Like it or not, appearance matters. My research in psychology aims to understand the ways in which an individual’s physical appearance affects their social experiences, which can range from perceptions of attractiveness to bias and discrimination. One particular strand of my research in this area focuses on the factors that shape body size ideals in different social contexts. Why are there sometimes marked cross-cultural differences in what is perceived as the ideal body size? Why do hungry and stressed men idealise a heavier body size than do satiated and unstressed men? These are some of the questions that my research attempts to answer, using experimental psychological approaches enriched by explanatory models from evolution, behavioural ecology, anthropology, and differential psychology.
My related work in this area focuses on the impact of body art (tattoos and piercings) on interpersonal perceptions and the love-is-blind bias, a tendency to perceive our romantic partners as more attractive than objective reality. Relatedly, I am interested in the ways in which appearance has an impact on our body images, that is, our subjective perceptions of our physical selves. My work in this area is multi-faceted and includes a focus on the promotion of positive body image, cross-cultural differences in the prevalence of negative body image, and consideration of cosmetic surgery. One particular branch of this research examines the ways in which sexism and oppressive attitudes affect individuals’ beauty ideal and practices, such as the idealisation of thinness.
My colleagues and I have also developed and validated the Photographic Figure Rating Scale (PFRS), a figural rating scale used for the assessment of perceptual body image. The PFRS is freely available for doctoral-level scientists, as well as students and researchers working under supervision (please email me for a copy of the scale). More recently, I have broadened my research interests to include the area of diffential psychology, that is, the study of individual differences and personality. My work in this area is broad-randing, but key strands includes research on conspiracist ideation and aesthetics. In the first instance, my research attempts to understand why some people are more likely than others to accept and disseminate conspiracy theories. Separately, I am interested in the ways in which our personalities affect our aesthetic preferences, such as the appreciation of different styles of painting or different genres of literature, music, and film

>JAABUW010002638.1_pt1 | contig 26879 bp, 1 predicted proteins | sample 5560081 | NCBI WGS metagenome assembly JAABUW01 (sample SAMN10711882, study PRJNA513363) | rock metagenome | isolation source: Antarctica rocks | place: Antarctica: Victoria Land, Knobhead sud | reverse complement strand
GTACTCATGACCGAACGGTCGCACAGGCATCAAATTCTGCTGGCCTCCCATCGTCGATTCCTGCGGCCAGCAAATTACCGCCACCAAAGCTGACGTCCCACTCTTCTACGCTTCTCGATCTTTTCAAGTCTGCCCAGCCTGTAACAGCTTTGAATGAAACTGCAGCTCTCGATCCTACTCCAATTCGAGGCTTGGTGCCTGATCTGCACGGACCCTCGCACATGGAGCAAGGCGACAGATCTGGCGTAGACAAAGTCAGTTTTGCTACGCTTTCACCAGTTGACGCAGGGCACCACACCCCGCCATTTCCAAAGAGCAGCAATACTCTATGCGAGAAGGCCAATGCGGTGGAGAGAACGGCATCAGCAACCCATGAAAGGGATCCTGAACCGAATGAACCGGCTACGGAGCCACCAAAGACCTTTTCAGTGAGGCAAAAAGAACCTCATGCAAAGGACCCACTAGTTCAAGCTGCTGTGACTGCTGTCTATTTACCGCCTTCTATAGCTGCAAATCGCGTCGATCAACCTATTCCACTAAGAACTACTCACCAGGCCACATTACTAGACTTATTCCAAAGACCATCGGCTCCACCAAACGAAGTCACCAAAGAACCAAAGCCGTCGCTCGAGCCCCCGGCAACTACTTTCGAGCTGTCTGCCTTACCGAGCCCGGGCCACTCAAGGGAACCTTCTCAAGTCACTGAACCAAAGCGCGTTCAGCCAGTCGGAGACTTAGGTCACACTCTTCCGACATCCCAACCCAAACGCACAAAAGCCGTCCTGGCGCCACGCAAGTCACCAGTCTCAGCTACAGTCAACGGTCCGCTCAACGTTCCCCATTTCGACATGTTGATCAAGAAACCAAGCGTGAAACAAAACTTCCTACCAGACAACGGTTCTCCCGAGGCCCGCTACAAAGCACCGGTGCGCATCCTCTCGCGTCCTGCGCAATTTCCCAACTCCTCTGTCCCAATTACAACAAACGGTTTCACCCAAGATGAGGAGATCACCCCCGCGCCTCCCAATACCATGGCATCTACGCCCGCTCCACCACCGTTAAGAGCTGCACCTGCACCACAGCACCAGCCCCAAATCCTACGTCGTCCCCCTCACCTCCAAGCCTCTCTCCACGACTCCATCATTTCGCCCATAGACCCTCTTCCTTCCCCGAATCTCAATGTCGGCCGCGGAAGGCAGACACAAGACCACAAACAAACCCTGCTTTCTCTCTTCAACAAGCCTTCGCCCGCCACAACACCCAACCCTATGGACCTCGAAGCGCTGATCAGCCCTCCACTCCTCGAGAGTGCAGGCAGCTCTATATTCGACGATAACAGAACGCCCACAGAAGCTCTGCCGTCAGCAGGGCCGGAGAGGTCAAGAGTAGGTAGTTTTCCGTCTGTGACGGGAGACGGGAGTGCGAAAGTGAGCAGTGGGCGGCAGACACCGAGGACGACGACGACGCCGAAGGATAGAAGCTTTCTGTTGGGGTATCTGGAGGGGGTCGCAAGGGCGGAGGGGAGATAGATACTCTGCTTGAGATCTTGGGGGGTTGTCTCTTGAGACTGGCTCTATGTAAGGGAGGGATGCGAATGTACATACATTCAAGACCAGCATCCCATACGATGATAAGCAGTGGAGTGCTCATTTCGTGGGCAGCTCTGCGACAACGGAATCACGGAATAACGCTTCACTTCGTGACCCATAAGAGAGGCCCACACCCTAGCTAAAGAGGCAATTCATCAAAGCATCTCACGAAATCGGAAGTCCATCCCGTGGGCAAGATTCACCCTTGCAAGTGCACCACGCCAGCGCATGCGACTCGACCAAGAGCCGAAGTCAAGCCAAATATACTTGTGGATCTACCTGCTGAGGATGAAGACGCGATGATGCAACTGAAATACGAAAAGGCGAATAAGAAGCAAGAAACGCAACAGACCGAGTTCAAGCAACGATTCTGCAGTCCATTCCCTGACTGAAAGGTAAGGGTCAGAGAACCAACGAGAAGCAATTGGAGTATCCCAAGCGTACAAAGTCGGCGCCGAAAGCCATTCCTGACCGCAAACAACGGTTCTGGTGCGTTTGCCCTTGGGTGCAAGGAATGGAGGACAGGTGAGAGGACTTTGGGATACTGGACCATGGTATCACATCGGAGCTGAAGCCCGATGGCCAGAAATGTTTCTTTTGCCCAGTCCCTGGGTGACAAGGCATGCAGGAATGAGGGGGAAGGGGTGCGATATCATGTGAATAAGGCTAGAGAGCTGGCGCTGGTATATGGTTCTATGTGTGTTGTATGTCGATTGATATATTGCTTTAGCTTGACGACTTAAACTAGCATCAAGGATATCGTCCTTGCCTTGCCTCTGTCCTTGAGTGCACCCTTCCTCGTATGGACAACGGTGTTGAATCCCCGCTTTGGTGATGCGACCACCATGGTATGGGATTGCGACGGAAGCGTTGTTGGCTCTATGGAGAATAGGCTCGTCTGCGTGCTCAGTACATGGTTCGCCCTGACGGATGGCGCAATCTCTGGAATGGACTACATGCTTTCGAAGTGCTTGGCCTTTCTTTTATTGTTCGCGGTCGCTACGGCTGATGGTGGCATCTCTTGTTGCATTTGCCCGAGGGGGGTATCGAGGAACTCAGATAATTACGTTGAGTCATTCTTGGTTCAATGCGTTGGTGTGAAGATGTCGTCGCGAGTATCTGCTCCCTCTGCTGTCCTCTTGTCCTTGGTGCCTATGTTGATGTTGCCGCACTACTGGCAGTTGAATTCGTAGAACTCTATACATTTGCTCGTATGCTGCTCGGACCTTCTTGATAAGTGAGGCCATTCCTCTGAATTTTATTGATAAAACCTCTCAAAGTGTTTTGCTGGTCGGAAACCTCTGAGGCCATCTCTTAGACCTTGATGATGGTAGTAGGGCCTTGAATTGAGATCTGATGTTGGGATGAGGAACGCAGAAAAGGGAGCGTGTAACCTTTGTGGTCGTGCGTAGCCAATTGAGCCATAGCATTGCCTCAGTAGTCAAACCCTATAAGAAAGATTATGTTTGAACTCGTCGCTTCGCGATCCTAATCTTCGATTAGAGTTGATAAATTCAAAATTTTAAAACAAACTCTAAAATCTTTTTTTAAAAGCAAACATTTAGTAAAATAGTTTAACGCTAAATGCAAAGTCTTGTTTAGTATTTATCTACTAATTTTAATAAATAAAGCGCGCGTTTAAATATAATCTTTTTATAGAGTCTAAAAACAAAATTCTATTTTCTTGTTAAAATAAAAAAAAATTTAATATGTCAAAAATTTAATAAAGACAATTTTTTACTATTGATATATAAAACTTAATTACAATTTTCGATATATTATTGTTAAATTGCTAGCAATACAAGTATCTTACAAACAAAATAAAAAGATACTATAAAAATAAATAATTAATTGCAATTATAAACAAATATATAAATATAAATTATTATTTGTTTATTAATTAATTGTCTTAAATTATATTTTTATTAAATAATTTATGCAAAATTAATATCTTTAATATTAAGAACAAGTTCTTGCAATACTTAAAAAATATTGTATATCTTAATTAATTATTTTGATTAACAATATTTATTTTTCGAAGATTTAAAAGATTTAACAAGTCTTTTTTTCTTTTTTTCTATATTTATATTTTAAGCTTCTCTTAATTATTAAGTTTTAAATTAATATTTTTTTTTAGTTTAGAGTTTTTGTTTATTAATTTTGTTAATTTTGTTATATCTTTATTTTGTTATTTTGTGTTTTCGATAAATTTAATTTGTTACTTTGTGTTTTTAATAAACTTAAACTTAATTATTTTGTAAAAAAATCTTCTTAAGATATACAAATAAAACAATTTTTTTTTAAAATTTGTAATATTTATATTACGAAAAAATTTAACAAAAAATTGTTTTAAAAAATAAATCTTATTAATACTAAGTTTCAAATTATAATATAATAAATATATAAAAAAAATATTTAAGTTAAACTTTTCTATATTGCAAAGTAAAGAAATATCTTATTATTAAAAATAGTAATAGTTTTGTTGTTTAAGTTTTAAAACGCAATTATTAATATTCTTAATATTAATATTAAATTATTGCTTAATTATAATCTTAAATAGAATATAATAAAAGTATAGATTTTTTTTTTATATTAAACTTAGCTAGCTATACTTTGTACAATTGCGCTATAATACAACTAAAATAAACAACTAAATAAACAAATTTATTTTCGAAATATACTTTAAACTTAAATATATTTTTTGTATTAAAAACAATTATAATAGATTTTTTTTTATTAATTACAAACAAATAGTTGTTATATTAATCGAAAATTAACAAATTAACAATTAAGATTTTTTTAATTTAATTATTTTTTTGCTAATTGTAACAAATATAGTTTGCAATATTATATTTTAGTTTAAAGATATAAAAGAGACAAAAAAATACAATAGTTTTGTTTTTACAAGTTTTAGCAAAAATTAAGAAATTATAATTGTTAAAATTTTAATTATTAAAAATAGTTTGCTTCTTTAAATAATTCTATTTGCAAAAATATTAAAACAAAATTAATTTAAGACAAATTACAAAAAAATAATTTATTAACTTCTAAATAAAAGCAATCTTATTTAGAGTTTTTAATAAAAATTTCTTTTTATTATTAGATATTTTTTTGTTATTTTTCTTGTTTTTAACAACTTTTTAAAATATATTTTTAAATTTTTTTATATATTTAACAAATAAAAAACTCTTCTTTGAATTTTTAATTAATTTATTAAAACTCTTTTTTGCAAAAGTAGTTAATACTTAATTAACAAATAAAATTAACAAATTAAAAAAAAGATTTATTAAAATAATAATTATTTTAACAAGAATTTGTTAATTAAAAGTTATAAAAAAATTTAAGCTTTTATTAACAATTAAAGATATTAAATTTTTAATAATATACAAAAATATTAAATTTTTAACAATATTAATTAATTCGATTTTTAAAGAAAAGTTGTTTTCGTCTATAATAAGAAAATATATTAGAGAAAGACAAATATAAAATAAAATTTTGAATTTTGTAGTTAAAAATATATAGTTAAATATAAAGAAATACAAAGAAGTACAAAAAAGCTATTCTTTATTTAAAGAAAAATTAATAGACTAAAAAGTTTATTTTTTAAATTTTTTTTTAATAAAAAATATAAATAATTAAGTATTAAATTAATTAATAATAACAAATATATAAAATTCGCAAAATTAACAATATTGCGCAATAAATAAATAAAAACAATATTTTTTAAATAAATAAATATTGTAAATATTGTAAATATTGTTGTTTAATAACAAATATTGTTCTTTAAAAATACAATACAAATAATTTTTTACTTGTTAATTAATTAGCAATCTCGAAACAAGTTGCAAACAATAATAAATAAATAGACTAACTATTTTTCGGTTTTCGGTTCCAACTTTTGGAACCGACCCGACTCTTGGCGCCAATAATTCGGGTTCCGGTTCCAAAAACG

This is a selection of publications, more can be found on WestminsterResearch, our online research repository.
Swami, Viren (2013) German and Tagalog happiness scales. In: Michalos, A.C., (ed.) Encyclopedia of quality of life research. Elsevier, Amsterdam. ISBN 9789400707528 (In Press)
Coles, Rebecca and Swami, Viren (2013) Feminism and body image: a qualitative investigation. In: Gotsiridze-Columbus, Nadya, (ed.) Body image: gender differences, sociocultural influences, and heath implications. Nova Science Publishers, Hauppauge, NY. (In Press)
Swami, Viren (2013) The influence of the hijab (Islamic head-cover) on interpersonal judgments of women: a replication and extension. In: Marich, Jamie, (ed.) The psychology of women: diverse perspectives from the modern world. Nova Science Publishers, Hauppauge, NY, pp. 128-140. ISBN 9781622578993
Swami, Viren (2013) Context matters: investigating the impact of contextual information on aesthetic appreciation of paintings by Max Ernst and Pablo Picasso. Psychology of Aesthetics, Creativity, and the Arts, OnlineFirst . ISSN 1931-3896 (In Press)
Swami, Viren and Monk, R. (2013) Weight bias against women in a university acceptance scenario. Journal of General Psychology, 140 (1). pp. 45-56. ISSN 0022-1309
Swami, Viren and Pietschnig, Jakob and Tran, Ulrich S. and Nader, Ingo W. and Stieger, Stefan and Voracek, Martin (2013) Lunar lies: the impact of informational framing and individual differences in shaping conspiracist beliefs about the moon landings. Applied Cognitive Psychology, 27 (1). pp. 71-80. ISSN 0888-4080
Swami, Viren (2013) Mental health literacy of attention-deficit hyperactivity disorder (ADHD). In: Columbus, N., (ed.) Health literacy: developments, issues, and outcomes. Nova Science Publishers, Hauppauge, NY. (In Press)
Swami, Viren and Furnham, Adrian (2013) Political paranoia and conspiracy theories. In: Prooijen, J.-P and van Lange, P.A.M., (eds.) Power politics, and paranoia: why people are suspicious about their leaders. Cambridge University Press, Cambridge. (In Press)
Swami, Viren and Furnham, Adrian (2013) Personality and aesthetics preferences. In: Smith, J. and Tinio, P.P.L., (eds.) The Cambridge handbook of the psychology of aesthetics and the arts. Cambridge University Press, Cambridge. (In Press)
Swami, Viren and Knowles, Verity (2013) Mental health literacy of negative body image: symptom recognition and beliefs about body image in a British community sample. International Journal of Culture and Mental Health . ISSN 1754-2863 (In Press)
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